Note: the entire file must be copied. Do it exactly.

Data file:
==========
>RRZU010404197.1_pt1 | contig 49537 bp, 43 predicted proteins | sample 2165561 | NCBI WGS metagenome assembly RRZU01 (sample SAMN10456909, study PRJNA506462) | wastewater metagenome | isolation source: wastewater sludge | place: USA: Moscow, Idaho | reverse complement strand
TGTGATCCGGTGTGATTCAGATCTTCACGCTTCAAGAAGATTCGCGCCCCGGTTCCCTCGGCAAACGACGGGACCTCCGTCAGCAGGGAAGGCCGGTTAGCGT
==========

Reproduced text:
>RRZU010404197.1_pt1 | contig 49537 bp, 43 predicted proteins | sample 2165561 | NCBI WGS metagenome assembly RRZU01 (sample SAMN10456909, study PRJNA506462) | wastewater metagenome | isolation source: wastewater sludge | place: USA: Moscow, Idaho | reverse complement strand
TGTGATCCGGTGTGATTCAGATCTTCACGCTTCAAGAAGATTCGCGCCCCGGTTCCCTCGGCAAACGACGGGACCTCCGTCAGCAGGGAAGGCCGGTTAGCGT